Appliance not working? Try one of these simple fixes before you call the repair service!


Look for a reset buttonTurn the blades to loosen a jam


Look for a reset button

If your disposer won’t start, push the reset button and give it a spin.

Turn the blades to loosen a jam

Don’t put tea bags or too many potato peels all at once into your disposer. That’s a sure way to clog it.

All disposers have an overload feature that automatically shuts off the power when the motor becomes overloaded and gets too hot. Once the motor cools, simply push the reset button on the side of or under the unit.

On the other hand, if it hums but doesn’t spin, it may have something stuck in it. Switch the disposer off, then try working through it by turning the blades with a special disposer wrench (sold at home centers) or by turning a bottom bolt. Many disposers have an Allen wrench for that purpose, inset on the bottom of the machine.

If the circuit breaker hasn't tripped, look for a GFCI.


Hit the reset button

If the circuit breaker hasn’t tripped, look for a GFCI.

When a light goes out or a switch doesn’t work, you should first check the main electrical panel for a tripped circuit breaker. But don’t stop there. Before you change out light bulbs and switches, see if a GFCI outlet (which may be upstream from the troubled light or outlet) has tripped. Sometimes all the bathrooms or the outside lights are powered through a single GFCI located in one bathroom or elsewhere, such as in a basement. Simply push the reset button on the GFCI and you could be back in business.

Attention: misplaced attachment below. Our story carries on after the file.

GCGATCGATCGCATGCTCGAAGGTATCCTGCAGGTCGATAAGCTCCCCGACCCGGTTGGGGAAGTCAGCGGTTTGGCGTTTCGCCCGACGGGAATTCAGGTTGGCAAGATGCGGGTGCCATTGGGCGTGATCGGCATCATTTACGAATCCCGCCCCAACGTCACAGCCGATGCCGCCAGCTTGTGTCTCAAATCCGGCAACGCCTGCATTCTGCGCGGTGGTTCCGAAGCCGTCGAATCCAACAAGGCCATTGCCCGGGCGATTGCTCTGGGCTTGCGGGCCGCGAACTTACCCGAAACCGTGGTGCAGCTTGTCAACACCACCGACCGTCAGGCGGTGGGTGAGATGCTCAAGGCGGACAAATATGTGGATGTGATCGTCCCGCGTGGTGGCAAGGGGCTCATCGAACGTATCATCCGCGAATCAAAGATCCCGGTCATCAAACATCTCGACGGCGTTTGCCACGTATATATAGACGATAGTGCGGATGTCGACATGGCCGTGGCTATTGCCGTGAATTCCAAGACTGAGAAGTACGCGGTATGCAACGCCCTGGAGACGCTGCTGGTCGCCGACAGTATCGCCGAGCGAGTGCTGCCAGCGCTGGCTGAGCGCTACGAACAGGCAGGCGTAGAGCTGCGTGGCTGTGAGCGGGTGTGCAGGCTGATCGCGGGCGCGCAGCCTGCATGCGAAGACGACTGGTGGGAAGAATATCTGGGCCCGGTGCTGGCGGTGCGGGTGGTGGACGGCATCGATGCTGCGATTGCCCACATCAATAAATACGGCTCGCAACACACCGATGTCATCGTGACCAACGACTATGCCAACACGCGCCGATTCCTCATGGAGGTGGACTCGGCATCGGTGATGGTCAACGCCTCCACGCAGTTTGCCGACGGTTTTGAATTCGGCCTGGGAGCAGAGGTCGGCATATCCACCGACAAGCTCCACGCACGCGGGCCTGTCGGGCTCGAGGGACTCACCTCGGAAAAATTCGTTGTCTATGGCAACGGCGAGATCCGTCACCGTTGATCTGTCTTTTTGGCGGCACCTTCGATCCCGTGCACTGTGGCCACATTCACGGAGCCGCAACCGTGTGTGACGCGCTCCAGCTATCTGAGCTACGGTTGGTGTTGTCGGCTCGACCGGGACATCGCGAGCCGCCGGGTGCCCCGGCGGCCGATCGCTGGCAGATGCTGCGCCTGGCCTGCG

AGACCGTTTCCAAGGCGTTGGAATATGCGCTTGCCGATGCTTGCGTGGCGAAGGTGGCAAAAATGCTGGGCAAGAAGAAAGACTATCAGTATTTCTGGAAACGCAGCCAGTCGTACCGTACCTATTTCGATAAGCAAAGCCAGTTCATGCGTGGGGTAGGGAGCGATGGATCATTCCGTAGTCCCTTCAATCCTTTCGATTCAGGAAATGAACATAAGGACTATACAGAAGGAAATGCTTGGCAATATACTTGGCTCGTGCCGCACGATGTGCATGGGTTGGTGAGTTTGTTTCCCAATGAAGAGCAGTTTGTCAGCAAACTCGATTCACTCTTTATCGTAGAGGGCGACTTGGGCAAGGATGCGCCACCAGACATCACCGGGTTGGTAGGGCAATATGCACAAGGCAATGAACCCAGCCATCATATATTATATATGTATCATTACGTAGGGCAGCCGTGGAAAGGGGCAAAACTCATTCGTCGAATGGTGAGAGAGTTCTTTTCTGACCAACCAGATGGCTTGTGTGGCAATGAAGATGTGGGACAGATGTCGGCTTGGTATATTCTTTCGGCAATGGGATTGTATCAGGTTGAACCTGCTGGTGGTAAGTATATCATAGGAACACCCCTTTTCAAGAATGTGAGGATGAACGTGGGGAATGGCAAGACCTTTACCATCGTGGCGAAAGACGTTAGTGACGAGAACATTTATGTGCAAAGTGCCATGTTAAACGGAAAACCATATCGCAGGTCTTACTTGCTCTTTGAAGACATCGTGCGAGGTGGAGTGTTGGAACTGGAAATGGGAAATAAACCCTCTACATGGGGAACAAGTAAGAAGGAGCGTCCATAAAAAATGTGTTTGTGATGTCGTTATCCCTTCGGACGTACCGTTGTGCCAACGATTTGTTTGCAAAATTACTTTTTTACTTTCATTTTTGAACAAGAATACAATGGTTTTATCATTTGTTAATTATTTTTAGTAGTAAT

Clogged coilsCoil brushes are sold at appliance stores and home centers.


Clogged coils

Clean the coils if your refrigerator isn’t cooling or conks out.

Coil brush

Coil brushes are sold at appliance stores and home centers.

If your refrigerator conks out on a hot day and you have a cat or a dog, immediately check the coils for pet hair. Service pros find this problem on half of their refrigerator calls. The coils are the black tube-and-wire grid that cools the fluid in the compressor. A buildup of hair will cause the compressor to overheat and trigger the overload switch. On many fridges, you get to the coils by opening the grille at the bottom of the refrigerator. Then push a coil cleaning brush (sold at home centers) into the coils, pull it back and vacuum it clean.

If the coils are located on the back, pull out your fridge (it’s often on rollers) and brush them off. Bonus: The clean coils will cool more efficiently and save you money on your utility bill!

Once the overload switch is tripped, you may have to wait a few hours for it to cool. It will reset itself and turn the refrigerator back on.